He then pressed a small piece of paper into Tresckow's palms. "Be there tonight, Tresckow, please! This is important!" he said and made for the door, not waiting for Tresckow's answer.
Tresckow then read what was on the paper. It contains Olbricht's house address. I'll be there, of course, thought Tresckow. Who wouldn't when you badly wanted to kill Hitler?
That night at half past eleven, Tresckow pulled his car secretly up next to Olbricht's house. There were several other cars there too. Quite a gathering, he thought. He was received by Olbricht himself since he was anticipating his arrival.
He was brought into a big living room with some other men there. Tresckow himself recognised Stauffenberg, the young man who had recently joined the Nazi Office.
"Everyone?" Olbricht started, getting everyone's attention in the room. "This is Colonel Henning von Tresckow. He hates Hitler also and is here to help us in our assassination attempts against him…"
Now everyone's attention turned to Tresckow, even the cool, well-reserved and charismatic Stauffenberg. Their eyes met and Tresckow looked into his deep sea green eyes that holds you without letting you go. "This is Stauffenberg, Tresckow," introduced Olbricht. Tresckow nodded and finally pulled his eyes away from him to Olbricht.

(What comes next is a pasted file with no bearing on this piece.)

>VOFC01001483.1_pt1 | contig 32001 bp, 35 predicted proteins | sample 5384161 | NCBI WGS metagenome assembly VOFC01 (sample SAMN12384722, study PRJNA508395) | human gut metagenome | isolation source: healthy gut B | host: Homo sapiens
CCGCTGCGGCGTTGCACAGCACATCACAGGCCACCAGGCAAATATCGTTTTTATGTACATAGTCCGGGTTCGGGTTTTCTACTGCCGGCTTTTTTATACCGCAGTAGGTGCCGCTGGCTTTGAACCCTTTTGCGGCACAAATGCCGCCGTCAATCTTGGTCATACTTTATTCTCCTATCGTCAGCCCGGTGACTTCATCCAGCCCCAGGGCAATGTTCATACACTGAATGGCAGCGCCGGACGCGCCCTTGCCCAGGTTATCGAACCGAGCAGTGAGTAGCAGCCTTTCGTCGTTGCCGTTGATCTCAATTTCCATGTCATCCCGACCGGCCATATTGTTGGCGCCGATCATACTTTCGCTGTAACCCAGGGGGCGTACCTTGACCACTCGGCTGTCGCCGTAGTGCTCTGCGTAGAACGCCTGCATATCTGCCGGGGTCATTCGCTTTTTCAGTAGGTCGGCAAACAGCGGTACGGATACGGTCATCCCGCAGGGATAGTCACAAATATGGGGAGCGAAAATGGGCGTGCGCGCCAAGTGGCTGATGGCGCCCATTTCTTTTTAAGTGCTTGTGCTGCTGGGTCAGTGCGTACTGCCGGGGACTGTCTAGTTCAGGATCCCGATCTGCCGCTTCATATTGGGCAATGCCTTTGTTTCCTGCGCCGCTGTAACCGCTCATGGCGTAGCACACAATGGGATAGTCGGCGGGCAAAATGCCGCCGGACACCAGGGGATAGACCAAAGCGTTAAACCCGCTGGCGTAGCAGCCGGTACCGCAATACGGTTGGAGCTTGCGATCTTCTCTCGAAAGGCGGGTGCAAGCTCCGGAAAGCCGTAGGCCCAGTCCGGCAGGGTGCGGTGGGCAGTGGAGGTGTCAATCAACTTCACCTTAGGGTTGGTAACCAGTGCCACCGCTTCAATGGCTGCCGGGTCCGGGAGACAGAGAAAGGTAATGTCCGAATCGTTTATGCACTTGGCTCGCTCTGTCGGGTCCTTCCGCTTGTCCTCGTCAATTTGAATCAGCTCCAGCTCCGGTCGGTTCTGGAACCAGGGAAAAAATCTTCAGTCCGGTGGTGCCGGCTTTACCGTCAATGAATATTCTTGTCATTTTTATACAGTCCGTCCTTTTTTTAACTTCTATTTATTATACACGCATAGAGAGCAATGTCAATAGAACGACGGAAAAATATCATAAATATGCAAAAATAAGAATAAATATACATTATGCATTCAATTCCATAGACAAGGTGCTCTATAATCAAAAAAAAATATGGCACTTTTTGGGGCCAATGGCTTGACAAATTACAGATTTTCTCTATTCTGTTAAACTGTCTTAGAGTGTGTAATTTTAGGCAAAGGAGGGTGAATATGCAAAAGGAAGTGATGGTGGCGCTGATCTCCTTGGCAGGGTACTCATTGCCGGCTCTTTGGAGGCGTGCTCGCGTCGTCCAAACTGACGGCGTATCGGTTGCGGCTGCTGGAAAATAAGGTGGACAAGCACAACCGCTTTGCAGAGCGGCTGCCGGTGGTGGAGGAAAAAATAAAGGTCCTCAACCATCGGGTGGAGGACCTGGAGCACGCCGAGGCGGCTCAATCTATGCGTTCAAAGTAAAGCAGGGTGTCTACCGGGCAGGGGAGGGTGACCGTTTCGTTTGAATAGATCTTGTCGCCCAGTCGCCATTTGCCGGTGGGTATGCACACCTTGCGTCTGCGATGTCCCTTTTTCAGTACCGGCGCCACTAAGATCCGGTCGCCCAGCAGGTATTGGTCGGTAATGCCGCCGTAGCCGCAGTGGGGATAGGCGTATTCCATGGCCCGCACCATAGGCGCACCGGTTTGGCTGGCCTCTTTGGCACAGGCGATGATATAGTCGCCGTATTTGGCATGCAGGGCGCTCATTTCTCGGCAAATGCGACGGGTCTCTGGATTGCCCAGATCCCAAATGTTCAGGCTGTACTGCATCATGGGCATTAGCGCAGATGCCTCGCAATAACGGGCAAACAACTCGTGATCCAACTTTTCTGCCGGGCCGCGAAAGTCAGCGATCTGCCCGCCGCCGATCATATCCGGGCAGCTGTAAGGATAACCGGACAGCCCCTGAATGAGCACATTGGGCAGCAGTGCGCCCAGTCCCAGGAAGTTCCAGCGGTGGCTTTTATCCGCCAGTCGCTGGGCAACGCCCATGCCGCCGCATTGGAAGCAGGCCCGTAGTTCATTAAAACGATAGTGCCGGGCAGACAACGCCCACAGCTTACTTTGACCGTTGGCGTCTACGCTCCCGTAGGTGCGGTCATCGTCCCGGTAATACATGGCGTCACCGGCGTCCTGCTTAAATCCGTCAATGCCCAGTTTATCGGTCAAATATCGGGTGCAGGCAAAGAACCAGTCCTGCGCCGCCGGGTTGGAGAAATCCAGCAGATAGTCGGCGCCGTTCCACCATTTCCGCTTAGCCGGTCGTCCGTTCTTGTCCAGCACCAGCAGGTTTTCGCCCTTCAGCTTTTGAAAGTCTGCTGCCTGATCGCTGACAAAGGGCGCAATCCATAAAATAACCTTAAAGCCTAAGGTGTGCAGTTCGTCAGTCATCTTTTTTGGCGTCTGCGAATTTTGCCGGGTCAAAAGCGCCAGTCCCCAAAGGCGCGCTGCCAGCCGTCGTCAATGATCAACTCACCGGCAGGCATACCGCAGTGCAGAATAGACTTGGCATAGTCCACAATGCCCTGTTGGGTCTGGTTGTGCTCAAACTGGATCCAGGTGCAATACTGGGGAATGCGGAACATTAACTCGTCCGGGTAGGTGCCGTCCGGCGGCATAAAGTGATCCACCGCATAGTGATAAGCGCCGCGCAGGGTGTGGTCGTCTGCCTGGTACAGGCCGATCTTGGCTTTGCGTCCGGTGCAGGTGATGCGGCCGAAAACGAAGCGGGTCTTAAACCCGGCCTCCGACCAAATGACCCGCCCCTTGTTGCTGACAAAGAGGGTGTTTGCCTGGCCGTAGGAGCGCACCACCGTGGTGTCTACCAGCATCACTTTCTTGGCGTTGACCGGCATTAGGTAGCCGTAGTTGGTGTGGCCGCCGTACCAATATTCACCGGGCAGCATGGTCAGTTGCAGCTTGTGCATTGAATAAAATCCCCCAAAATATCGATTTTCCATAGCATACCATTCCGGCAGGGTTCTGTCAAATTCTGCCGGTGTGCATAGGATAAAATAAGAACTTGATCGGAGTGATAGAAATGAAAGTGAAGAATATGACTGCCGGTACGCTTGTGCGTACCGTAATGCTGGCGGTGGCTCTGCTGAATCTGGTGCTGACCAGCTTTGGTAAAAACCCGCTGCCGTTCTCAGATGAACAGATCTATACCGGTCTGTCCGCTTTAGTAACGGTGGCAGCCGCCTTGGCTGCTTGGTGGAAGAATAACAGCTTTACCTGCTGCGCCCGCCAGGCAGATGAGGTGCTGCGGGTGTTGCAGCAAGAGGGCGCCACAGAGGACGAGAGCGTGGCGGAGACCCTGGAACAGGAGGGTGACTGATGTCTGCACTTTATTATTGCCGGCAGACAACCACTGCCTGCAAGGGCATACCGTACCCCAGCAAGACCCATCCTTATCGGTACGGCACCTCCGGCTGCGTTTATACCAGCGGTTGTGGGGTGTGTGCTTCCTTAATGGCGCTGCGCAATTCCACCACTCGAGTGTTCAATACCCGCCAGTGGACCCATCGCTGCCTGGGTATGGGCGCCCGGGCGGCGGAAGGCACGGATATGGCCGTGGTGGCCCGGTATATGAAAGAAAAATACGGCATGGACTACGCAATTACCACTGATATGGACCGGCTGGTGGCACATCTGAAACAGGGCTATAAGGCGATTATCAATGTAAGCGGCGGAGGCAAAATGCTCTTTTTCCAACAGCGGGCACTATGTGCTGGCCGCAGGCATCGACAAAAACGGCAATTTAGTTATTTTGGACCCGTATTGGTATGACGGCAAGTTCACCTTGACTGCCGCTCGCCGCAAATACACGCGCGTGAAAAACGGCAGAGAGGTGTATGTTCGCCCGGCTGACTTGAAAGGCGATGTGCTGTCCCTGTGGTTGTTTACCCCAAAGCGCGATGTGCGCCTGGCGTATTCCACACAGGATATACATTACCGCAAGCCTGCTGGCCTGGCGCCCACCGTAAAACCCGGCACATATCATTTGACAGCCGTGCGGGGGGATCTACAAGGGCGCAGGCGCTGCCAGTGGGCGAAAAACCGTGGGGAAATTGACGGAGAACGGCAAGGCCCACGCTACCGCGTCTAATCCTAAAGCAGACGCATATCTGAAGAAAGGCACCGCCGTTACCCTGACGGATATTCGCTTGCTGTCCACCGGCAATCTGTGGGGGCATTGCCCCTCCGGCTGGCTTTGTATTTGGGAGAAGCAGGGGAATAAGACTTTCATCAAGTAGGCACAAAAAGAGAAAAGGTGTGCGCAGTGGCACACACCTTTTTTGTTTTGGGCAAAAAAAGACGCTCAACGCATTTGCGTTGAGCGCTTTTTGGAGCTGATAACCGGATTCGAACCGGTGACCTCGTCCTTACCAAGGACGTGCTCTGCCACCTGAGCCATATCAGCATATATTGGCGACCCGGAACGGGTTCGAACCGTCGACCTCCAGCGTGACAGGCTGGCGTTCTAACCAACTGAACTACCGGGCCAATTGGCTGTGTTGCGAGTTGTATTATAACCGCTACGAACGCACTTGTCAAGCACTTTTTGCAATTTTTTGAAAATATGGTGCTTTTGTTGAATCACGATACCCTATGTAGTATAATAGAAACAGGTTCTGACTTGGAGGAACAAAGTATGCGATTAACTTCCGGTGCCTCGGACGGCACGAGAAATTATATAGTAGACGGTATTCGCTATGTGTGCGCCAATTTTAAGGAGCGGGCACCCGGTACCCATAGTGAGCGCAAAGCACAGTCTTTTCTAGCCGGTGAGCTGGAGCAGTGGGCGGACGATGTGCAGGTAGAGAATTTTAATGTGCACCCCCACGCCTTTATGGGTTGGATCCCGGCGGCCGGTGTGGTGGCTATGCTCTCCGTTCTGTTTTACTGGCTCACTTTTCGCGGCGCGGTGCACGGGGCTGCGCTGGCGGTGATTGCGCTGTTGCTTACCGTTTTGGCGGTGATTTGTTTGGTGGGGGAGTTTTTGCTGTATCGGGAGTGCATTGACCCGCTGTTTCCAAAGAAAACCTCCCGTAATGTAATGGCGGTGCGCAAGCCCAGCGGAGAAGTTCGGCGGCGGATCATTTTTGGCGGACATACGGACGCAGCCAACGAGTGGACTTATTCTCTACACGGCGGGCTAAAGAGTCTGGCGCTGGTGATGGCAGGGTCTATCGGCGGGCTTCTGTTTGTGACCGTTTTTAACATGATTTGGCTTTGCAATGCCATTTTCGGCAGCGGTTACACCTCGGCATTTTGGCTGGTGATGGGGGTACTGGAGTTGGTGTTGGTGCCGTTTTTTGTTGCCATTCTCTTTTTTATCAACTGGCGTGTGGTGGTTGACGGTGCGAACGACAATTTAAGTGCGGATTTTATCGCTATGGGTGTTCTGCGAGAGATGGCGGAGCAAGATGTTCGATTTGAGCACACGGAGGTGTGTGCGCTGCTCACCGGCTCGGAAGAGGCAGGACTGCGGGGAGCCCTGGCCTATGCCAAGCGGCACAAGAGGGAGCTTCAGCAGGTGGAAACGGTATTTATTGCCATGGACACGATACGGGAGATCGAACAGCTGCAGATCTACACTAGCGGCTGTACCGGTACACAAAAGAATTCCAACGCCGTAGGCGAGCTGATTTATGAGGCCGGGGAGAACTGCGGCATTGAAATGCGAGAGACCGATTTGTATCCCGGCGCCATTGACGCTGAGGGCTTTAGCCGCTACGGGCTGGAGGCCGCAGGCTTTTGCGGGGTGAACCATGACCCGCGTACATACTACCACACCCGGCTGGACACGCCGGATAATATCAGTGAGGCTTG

"Yes, of course," he said. Stauffenberg rose and pushed a hand towards him. Tresckow took it and shook it; he could feel the determination in the hands.
Stauffenberg smiled. "Stauffenberg, do you mind telling him your plan? Your plan to assassinate Hitler?" reminded Olbricht. He nodded.
Stauffenberg then started, "I planned to blow Hitler up by concealing a time bomb inside my briefcase when I go on a conference at the Berghof tomorrow. My co-conspirator, Captain Friedrich Klausing, will be there waiting for me when the time bomb explodes. We will escape back to our private headquarters here."
Tresckow looked at Olbricht quite surprised. "You made your home a 'private headquarter' for assassination attempts against Hitler?"
Olbricht raised a finger to his lips. "Don't, Tresckow, this is important. I'm making necessary sacrifices for correct humanities. Do you agree to this plan?" Olbricht had returned to his usual urging mannerism; whenever he got into that manner his face turned bright red, for some matter.
Tresckow nodded. "If it is successful, we'll go ahead. Stauffenberg, we will send someone to assist you…"
"I don't need anyone to assist me in carrying out my plan. I am convinced that I and I alone can assassinate Hitler – and no one else," he cut in.
Tresckow raised an eyebrow, surprised again. The others were not surprised over this mild outburst. Olbricht then nodded his head. "Then the plan shall go ahead."
11th July 1944 – The Berghof
Captain Friedrich Klausing glanced uneasily in Stauffenberg when he drove the car uphill towards Hitler's private residence – The Berghof. The Wolf awaits them. Or so it seems. He saw Stauffenberg fingering the bomb inside his suitcase calmly, as if there were no storm brewing in the air.
When they arrived, they were received by Hitler's aide – a young man whom both Stauffenberg and Klausing could not identify. Stauffenberg then pushed the bomb further down into the suitcase and clipped it, stepping out of the car.